January 13, 2016—KIND welcomes the Obama Administration’s decision to engage with the United Nation Refugee Agency (UNHCR) to screen those fleeing extreme and growing violence in Central America to determine if they are eligible for U.S. protection as an important step toward recognition that the region is experiencing a refugee crisis. However, refugee resettlement is a limited response that must be accompanied by full and fair access to the U.S. asylum system for those Central American families and children who reach our borders, as well as more robust asylum responses from other countries in the region, such as Mexico.
A key to protection will be ensuring that claims are heard in a timely way so that a long term solution can be reached—whether it is resettlement in the U.S. or in another country in the region—as quickly as possible. This is particularly important for children as an uncertain fate is damaging to their development and well-being. Child protection officers and best interests determinations must also be built into the process for cases involving children.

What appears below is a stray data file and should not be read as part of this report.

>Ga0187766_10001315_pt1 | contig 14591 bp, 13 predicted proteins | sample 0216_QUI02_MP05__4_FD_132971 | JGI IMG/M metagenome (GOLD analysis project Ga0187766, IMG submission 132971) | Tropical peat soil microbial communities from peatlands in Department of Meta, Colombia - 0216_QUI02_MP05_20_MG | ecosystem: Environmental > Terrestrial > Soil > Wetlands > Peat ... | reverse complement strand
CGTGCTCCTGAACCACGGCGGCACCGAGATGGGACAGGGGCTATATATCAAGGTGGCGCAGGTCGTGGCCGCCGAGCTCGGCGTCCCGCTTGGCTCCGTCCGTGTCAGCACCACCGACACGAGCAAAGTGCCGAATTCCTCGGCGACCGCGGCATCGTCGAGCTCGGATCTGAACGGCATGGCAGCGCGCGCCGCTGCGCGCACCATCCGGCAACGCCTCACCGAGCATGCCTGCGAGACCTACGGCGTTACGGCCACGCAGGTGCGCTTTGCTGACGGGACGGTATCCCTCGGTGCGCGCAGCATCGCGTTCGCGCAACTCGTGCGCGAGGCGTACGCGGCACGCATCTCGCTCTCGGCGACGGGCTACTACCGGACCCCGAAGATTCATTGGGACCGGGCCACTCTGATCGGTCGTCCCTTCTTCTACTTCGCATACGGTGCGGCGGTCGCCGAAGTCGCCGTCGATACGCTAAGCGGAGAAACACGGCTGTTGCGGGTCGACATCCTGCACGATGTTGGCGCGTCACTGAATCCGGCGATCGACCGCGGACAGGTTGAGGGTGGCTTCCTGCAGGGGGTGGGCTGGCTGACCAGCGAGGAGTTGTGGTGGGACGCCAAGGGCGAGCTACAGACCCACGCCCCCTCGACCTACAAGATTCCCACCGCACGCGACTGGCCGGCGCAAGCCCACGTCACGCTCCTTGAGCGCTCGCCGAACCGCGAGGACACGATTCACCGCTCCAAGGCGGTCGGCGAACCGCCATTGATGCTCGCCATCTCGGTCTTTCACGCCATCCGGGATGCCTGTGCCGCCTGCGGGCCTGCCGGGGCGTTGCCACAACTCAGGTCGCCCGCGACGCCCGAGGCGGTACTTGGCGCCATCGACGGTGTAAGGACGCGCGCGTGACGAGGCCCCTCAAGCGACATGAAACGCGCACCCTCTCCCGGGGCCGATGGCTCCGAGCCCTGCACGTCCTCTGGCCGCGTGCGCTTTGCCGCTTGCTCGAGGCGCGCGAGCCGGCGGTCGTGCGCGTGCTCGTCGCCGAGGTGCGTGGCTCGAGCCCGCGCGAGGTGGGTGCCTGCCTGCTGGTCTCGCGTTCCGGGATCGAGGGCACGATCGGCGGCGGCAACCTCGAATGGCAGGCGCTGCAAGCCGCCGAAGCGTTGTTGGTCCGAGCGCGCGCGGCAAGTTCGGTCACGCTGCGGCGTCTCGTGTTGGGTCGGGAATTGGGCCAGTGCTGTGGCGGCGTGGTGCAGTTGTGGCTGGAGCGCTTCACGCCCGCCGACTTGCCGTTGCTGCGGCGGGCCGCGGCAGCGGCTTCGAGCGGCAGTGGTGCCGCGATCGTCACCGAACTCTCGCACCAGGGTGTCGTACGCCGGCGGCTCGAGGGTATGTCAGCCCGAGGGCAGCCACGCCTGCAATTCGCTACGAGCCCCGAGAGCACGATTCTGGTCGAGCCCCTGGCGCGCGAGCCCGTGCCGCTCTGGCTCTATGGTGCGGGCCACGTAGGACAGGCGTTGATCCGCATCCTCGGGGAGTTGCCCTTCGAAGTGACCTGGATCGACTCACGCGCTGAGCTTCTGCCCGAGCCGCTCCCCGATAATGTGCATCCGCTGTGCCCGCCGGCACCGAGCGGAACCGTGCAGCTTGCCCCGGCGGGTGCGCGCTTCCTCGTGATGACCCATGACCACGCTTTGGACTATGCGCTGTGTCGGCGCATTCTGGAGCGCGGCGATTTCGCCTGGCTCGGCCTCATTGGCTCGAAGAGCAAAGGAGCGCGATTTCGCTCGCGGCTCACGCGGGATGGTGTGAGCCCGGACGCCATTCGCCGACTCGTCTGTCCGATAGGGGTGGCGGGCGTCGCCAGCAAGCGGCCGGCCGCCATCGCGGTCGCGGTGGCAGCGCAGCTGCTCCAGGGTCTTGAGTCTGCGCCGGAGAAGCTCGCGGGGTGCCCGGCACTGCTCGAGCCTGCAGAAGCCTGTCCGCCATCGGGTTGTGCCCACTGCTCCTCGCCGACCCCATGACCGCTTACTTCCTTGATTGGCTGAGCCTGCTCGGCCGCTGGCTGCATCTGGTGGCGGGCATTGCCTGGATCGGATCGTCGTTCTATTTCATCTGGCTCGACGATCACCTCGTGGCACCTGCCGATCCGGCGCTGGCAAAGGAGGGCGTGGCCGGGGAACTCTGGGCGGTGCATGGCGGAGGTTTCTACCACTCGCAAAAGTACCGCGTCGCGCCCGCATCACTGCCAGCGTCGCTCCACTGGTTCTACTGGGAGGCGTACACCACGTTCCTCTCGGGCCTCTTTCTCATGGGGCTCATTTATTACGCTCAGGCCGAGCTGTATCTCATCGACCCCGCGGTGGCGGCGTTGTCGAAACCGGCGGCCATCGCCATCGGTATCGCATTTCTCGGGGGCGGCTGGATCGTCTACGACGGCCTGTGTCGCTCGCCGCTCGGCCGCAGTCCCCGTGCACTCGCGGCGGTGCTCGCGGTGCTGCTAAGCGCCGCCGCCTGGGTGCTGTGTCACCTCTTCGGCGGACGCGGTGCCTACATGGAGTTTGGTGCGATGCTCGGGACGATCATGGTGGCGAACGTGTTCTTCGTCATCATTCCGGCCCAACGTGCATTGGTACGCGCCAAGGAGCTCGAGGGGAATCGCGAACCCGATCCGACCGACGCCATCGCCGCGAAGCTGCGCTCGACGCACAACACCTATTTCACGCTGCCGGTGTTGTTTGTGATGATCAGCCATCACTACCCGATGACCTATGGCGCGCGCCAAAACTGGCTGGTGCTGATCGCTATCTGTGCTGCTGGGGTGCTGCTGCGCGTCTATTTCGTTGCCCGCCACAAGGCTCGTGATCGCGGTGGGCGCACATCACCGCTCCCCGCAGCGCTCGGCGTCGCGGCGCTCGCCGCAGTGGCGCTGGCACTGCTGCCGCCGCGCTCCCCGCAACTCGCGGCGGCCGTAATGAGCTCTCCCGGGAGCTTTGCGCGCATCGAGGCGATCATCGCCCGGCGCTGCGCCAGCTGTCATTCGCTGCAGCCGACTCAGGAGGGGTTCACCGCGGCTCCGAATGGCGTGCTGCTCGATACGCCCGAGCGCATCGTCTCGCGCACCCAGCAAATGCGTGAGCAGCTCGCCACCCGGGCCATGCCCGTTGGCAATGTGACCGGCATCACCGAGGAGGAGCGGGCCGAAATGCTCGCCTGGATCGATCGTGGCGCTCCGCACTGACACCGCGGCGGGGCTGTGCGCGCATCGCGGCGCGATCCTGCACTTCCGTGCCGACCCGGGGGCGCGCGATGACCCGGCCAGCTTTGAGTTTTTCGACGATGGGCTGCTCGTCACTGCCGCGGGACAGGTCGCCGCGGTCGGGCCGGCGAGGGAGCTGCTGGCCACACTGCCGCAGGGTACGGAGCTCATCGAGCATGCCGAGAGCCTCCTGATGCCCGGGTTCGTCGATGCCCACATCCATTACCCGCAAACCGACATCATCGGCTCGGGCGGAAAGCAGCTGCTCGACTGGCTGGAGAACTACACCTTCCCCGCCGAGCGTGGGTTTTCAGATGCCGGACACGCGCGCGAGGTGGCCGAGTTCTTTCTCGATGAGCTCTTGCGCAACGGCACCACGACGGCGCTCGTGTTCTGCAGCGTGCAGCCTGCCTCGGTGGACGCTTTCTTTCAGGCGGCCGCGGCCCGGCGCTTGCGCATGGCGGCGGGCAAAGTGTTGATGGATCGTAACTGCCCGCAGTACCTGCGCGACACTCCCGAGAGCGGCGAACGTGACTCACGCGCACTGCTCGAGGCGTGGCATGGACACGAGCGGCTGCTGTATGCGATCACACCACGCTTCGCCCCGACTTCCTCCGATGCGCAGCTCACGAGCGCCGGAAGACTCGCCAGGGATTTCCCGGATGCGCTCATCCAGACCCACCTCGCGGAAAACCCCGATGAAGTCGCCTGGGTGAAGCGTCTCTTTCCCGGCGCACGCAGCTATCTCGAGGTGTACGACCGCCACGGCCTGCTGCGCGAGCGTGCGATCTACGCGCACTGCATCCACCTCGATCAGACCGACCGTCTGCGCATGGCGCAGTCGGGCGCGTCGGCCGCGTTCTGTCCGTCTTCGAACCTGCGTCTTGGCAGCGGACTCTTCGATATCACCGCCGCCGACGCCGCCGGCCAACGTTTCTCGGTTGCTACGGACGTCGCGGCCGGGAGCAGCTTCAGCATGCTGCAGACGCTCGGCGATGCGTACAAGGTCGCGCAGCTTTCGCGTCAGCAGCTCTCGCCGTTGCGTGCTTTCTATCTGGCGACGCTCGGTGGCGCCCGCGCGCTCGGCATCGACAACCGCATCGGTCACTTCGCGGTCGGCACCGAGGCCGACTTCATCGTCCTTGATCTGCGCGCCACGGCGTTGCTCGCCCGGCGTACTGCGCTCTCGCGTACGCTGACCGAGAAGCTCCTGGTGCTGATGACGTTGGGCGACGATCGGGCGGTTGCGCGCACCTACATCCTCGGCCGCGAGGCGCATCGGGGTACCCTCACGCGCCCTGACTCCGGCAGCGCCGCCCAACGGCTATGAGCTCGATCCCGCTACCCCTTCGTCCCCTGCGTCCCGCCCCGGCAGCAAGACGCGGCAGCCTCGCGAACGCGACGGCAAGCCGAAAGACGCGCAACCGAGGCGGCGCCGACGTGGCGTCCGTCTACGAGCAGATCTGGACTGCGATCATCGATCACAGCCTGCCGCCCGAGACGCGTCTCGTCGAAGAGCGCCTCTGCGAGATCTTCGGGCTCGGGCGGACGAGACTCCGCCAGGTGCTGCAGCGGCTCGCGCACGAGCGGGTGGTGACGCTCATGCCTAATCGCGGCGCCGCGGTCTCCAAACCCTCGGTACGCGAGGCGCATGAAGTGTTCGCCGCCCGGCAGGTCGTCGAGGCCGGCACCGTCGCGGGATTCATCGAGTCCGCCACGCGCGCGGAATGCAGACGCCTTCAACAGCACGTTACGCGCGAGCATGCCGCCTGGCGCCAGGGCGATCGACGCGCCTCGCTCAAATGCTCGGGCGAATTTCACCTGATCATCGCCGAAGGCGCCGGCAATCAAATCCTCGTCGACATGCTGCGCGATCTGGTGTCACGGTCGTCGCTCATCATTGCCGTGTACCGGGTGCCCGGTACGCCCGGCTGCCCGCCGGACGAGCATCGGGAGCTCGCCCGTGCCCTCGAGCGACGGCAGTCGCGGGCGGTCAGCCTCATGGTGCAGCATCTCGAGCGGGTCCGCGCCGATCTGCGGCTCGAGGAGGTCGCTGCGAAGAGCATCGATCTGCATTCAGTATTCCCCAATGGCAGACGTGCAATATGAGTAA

Claims for refugee status must be analyzed with an acknowledgment of the many different types of claims involving threats or harm by gangs, narco-traffickers, and other organized criminal syndicates—including sexual and gender-based violence targeting both girls and boys. Additionally, children’s claims for protection must be examined with a child-sensitive lens that takes into account their development and particular vulnerability.
While this new resettlement program is unquestionably a step in the right direction, the U.S. must also ensure that women and children can still apply for protection at the U.S. border through a full and fair process, which includes having an attorney to represent them in their case.
The Central American Minor (CAM) in-country refugee processing program must also remain in place as a complementary approach to protection. Children in the CAM program, as well as this new resettlement program, also need access to pro bono attorneys to explain the process and support them in preparing their cases.
A robust asylum process that ensures due process and fundamental fairness is the most critical component in addressing a refugee crisis. Resettlement programs can be used strategically to support this response, but must not be viewed as a substitute for U.S. asylum obligations, as well as the asylum obligations of Mexico and other surrounding countries.
For more information, please contact Megan McKenna, firstname.lastname@example.org; 202-631-9990.